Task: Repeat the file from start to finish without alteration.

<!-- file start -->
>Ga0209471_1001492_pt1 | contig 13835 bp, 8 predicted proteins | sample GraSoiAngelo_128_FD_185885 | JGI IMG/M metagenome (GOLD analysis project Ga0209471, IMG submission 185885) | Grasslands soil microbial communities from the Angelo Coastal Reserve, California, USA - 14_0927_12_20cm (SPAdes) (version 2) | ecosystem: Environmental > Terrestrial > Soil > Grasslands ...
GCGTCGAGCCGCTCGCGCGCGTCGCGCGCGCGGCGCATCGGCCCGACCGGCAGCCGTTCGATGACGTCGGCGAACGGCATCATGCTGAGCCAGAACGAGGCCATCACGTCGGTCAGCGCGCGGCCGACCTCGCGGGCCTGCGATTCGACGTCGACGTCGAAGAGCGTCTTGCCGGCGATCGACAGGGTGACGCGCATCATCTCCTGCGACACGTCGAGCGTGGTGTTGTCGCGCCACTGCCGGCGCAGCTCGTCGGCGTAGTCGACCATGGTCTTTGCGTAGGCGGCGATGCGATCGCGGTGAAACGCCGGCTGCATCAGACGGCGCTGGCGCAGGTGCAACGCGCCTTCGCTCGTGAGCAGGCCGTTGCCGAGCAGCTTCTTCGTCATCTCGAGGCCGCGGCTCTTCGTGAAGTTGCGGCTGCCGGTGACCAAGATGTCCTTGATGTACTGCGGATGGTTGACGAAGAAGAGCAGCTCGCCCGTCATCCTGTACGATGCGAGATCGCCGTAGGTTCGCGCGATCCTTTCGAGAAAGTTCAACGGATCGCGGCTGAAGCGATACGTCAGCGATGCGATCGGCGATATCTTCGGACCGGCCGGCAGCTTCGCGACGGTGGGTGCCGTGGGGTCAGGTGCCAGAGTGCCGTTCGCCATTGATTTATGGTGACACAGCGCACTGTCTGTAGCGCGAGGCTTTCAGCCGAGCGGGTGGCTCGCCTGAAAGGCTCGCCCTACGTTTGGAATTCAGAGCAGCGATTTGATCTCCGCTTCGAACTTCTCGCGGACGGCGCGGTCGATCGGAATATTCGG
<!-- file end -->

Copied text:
>Ga0209471_1001492_pt1 | contig 13835 bp, 8 predicted proteins | sample GraSoiAngelo_128_FD_185885 | JGI IMG/M metagenome (GOLD analysis project Ga0209471, IMG submission 185885) | Grasslands soil microbial communities from the Angelo Coastal Reserve, California, USA - 14_0927_12_20cm (SPAdes) (version 2) | ecosystem: Environmental > Terrestrial > Soil > Grasslands ...
GCGTCGAGCCGCTCGCGCGCGTCGCGCGCGCGGCGCATCGGCCCGACCGGCAGCCGTTCGATGACGTCGGCGAACGGCATCATGCTGAGCCAGAACGAGGCCATCACGTCGGTCAGCGCGCGGCCGACCTCGCGGGCCTGCGATTCGACGTCGACGTCGAAGAGCGTCTTGCCGGCGATCGACAGGGTGACGCGCATCATCTCCTGCGACACGTCGAGCGTGGTGTTGTCGCGCCACTGCCGGCGCAGCTCGTCGGCGTAGTCGACCATGGTCTTTGCGTAGGCGGCGATGCGATCGCGGTGAAACGCCGGCTGCATCAGACGGCGCTGGCGCAGGTGCAACGCGCCTTCGCTCGTGAGCAGGCCGTTGCCGAGCAGCTTCTTCGTCATCTCGAGGCCGCGGCTCTTCGTGAAGTTGCGGCTGCCGGTGACCAAGATGTCCTTGATGTACTGCGGATGGTTGACGAAGAAGAGCAGCTCGCCCGTCATCCTGTACGATGCGAGATCGCCGTAGGTTCGCGCGATCCTTTCGAGAAAGTTCAACGGATCGCGGCTGAAGCGATACGTCAGCGATGCGATCGGCGATATCTTCGGACCGGCCGGCAGCTTCGCGACGGTGGGTGCCGTGGGGTCAGGTGCCAGAGTGCCGTTCGCCATTGATTTATGGTGACACAGCGCACTGTCTGTAGCGCGAGGCTTTCAGCCGAGCGGGTGGCTCGCCTGAAAGGCTCGCCCTACGTTTGGAATTCAGAGCAGCGATTTGATCTCCGCTTCGAACTTCTCGCGGACGGCGCGGTCGATCGGAATATTCGG